ustice Kagan did not participate in the case.
ERISA—Court’s Authority to Modify Plan’s Terms
CIGNA Corp. v. Amara, No. 09-804 (previously discussed in the June 28, 2010 Docket Report).
The Employee Retirement Income Security Act (ERISA), 29 U.S.C. §§ 1001 et seq., seeks to ensure that individuals receive accurate and understandable information regarding their rights and obligations under employee benefit plans. To this end, ERISA requires plan administrators to provide plan beneficiaries with a summary plan description (SPD) and a summary of material modifications (SMM). Today, in CIGNA Corp. v. Amara, No. 09-804, the Supreme Court provided guidance on what plan beneficiaries must demonstrate in order to recover benefits when suing based on alleged inconsistencies between the plan’s terms and an SPD and SMM.
The case arises out of changes to an ERISA plan established by CIGNA. Plan beneficiaries sued, contending that the company had failed to adequately disclose certain terms of the modified plan. The district court found that CIGNA’s disclosures violated its obligations under ERISA and caused the employees “likely harm.” Slip op. 2. The court then reformed the modified plan and ordered CIGNA to enforce the plan as reformed, finding authority to do so in ERISA § 502(a)(1)(B), 29 U.S.C. § 1132(a)(1)(B). The Second Circuit summarily affirmed.
The Supreme Court had granted certiorari “to decide whether the District Court applied the correct legal standard, namely, a ‘likely harm’ standard, in determining that CIGNA’s notice violations caused its employees sufficient injury to warrant legal relief.” Slip op. 2. In an opinion by Justice Breyer, however, the Supreme Court focused on a threshold question raised by CIGNA in its merits briefing—whether § 502(a)(1)(B) “authorizes entry of the relief the District Court provided.” Slip op. 2. The Court held that it does not. But the Court observed that a different provision—ERISA § 502(a)(3), 29 U.S.C. § 1132(a)(3), which “authorizes ‘appropriate equitable relief’ for violations of ERISA”—covers the types of remedies entered by the district court. Slip op. 2. Accordingly, the Court vacated the judgment and remanded the case for further proceedings.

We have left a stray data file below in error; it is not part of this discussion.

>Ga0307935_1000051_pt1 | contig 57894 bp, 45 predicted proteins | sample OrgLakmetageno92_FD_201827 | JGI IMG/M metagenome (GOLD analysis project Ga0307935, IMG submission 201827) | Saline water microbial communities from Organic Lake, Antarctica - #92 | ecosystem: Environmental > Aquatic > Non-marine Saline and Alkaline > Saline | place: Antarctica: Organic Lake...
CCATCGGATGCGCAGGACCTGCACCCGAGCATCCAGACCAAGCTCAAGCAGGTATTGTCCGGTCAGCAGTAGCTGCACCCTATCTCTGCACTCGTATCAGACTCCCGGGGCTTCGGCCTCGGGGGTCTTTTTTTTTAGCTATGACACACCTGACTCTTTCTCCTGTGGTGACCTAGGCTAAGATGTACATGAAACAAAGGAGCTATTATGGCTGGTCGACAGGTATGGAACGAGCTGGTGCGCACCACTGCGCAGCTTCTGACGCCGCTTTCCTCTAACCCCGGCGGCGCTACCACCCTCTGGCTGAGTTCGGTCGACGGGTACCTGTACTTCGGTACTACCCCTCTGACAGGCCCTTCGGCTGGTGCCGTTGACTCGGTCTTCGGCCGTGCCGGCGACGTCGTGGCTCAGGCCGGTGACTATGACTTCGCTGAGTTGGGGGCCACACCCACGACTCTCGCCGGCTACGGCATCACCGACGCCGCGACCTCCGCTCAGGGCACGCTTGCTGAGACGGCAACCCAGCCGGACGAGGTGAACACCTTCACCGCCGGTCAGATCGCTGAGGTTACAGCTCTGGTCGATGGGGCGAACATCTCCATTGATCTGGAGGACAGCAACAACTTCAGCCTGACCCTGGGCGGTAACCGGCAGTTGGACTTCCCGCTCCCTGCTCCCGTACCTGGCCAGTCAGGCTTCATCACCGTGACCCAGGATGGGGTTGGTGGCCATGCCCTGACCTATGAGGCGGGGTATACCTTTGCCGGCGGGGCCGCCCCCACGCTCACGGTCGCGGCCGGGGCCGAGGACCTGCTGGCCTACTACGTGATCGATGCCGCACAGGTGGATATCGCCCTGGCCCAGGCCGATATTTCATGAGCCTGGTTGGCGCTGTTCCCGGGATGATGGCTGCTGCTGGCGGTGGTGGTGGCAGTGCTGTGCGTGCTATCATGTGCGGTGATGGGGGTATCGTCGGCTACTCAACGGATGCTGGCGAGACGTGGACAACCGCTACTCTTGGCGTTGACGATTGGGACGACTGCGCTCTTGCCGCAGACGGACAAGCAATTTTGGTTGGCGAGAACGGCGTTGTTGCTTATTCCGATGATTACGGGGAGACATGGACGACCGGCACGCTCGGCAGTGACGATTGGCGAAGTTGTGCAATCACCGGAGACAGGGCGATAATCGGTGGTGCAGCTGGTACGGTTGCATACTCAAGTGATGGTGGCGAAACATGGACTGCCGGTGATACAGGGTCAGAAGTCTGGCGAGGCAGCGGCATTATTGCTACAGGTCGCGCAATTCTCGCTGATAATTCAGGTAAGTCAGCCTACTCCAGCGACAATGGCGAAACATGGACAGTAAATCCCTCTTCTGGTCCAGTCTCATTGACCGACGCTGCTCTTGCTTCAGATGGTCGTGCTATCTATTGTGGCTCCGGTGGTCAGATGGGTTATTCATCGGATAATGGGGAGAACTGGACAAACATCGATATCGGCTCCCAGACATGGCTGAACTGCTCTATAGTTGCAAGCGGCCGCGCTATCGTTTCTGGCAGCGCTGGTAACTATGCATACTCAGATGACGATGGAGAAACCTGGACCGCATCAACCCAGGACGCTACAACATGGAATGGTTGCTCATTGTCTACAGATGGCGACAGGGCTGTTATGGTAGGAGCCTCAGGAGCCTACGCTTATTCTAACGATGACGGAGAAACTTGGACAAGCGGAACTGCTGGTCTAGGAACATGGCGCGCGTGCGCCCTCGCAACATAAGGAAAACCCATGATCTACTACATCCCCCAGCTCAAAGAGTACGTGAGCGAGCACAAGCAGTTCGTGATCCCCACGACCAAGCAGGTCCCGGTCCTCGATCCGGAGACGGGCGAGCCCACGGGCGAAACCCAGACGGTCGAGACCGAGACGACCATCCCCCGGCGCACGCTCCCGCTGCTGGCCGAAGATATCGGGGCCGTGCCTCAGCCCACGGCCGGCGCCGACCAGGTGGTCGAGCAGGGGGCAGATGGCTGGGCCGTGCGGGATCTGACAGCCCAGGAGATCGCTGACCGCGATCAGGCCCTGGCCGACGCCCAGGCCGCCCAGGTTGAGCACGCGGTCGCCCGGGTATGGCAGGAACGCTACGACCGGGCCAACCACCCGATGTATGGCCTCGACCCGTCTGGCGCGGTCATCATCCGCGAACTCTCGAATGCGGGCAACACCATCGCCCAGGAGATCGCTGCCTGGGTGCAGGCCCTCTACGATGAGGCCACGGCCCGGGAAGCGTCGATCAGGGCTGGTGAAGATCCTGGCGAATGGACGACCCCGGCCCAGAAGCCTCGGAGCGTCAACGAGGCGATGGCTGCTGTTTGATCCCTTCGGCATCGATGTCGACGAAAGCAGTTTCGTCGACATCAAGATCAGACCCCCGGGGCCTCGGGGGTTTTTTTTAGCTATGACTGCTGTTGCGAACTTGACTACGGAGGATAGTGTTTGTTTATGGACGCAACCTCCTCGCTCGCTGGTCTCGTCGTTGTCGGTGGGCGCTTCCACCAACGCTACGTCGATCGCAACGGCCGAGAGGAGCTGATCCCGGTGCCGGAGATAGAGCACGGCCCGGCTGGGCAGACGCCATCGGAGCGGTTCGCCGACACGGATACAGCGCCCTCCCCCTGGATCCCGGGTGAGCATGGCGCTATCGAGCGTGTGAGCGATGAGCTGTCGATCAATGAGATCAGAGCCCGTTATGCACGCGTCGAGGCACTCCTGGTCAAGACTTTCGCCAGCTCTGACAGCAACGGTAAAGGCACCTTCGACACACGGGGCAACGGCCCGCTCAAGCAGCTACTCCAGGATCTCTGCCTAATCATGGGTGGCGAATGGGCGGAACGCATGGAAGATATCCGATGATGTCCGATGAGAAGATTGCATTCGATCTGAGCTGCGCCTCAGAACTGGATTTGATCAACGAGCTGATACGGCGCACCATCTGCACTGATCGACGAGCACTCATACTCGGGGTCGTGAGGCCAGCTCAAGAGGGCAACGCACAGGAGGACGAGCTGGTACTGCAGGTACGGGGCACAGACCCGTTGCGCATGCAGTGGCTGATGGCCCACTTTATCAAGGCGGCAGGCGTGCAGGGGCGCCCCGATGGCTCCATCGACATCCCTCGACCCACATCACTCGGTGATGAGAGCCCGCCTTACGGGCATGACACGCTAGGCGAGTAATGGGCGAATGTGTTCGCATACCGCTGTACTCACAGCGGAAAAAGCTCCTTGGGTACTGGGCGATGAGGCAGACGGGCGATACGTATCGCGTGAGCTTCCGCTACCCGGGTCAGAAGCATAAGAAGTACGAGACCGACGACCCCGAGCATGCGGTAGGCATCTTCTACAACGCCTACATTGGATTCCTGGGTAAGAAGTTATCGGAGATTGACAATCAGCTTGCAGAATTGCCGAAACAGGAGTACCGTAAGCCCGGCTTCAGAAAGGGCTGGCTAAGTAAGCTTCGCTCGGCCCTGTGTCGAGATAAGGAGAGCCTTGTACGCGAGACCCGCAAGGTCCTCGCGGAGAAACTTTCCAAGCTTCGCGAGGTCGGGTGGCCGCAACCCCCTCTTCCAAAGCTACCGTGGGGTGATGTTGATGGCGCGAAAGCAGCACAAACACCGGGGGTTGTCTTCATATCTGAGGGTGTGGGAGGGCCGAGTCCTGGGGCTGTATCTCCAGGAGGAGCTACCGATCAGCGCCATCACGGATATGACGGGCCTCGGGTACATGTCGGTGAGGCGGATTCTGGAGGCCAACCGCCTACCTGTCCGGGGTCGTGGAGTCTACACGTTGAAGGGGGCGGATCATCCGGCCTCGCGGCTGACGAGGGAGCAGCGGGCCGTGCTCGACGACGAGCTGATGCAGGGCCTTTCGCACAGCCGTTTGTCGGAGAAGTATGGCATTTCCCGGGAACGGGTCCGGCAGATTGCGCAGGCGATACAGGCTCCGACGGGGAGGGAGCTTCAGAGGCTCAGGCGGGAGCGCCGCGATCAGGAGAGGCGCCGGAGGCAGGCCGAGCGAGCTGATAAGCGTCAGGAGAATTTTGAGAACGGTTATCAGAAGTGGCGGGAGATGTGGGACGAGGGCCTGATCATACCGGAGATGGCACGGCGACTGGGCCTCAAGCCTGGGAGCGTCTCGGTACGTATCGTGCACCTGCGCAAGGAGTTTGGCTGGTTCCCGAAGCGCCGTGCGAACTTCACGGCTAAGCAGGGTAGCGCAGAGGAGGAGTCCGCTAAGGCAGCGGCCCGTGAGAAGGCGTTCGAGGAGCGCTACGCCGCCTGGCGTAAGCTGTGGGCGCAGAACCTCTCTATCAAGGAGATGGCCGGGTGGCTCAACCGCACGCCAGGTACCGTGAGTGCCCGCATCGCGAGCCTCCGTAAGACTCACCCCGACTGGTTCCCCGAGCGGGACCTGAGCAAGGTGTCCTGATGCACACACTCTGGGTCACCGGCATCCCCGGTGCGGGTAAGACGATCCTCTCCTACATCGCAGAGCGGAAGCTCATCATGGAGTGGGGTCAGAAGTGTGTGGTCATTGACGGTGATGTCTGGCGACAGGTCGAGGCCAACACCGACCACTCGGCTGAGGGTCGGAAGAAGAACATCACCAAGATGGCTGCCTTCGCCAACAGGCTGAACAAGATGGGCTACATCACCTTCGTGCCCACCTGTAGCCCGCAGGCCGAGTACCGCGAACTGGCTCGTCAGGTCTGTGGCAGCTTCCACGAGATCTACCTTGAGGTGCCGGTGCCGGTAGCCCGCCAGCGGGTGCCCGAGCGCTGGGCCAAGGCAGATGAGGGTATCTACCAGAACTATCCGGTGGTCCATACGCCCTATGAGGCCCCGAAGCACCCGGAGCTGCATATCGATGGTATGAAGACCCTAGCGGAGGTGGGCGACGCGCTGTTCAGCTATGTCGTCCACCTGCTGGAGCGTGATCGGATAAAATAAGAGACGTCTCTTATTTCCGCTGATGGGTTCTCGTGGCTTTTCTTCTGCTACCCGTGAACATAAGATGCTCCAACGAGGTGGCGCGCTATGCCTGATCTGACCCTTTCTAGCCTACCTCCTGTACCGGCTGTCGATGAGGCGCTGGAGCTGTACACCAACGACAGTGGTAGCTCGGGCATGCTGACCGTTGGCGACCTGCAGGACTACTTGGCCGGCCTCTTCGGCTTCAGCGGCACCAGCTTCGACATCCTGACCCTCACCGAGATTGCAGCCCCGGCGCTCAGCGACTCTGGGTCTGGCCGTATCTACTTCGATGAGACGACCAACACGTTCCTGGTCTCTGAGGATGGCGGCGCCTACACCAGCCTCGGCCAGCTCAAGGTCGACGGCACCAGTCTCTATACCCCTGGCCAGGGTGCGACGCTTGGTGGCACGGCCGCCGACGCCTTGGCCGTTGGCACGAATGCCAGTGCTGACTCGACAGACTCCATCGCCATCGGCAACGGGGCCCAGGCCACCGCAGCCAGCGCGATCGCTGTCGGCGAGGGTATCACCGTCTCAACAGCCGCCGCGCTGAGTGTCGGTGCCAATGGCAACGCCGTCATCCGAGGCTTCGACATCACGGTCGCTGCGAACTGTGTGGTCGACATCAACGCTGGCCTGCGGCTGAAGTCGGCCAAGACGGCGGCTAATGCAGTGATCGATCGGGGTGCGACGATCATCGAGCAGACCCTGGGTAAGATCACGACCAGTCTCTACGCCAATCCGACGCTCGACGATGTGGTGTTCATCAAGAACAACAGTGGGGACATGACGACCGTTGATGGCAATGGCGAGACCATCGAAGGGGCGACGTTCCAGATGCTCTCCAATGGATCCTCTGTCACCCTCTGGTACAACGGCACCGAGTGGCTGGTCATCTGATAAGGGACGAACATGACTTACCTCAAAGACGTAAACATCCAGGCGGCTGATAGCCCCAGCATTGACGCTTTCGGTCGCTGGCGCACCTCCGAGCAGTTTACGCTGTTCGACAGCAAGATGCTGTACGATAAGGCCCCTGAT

Without expressing a view on what equitable relief, if any, the district court should in its discretion order on remand, the Supreme Court briefly addressed the “likely harm” issue that was originally presented for review. Rather than adopt a single standard that would necessarily apply in all cases, the Court instead identified certain “equitable principles that the [trial] court might apply on remand,” observing that “the relevant standard of harm will depend upon the equitable theory by which the District Court provides relief.” Slip op. 2. The Court made clear that if “a court exercises its authority under § 502(a)(3) to impose a remedy equivalent to estoppel, a showing of detrimental reliance must be made.” Id. at 21. And although it emphasized that “actual harm must be shown” under all circumstances before any form of equitable relief is available, the Court noted that proof of detrimental reliance “is not always necessary” and that a plan beneficiary seeking “relief by surcharge” (i.e., by one of the few forms of monetary relief traditionally available in equity) “need only show harm and causation.” Id. at 22.
In an opinion concurring in the judgment and joined by Justice Thomas, Justice Scalia agreed that § 502(a)(1)(B) did not authorize the relief entered by the district court, but he declined to join the Court’s opinion because he believed that the Court had no need or justification to say anything else to dispose of the case.
Justice Sotomayor did not participate in the case.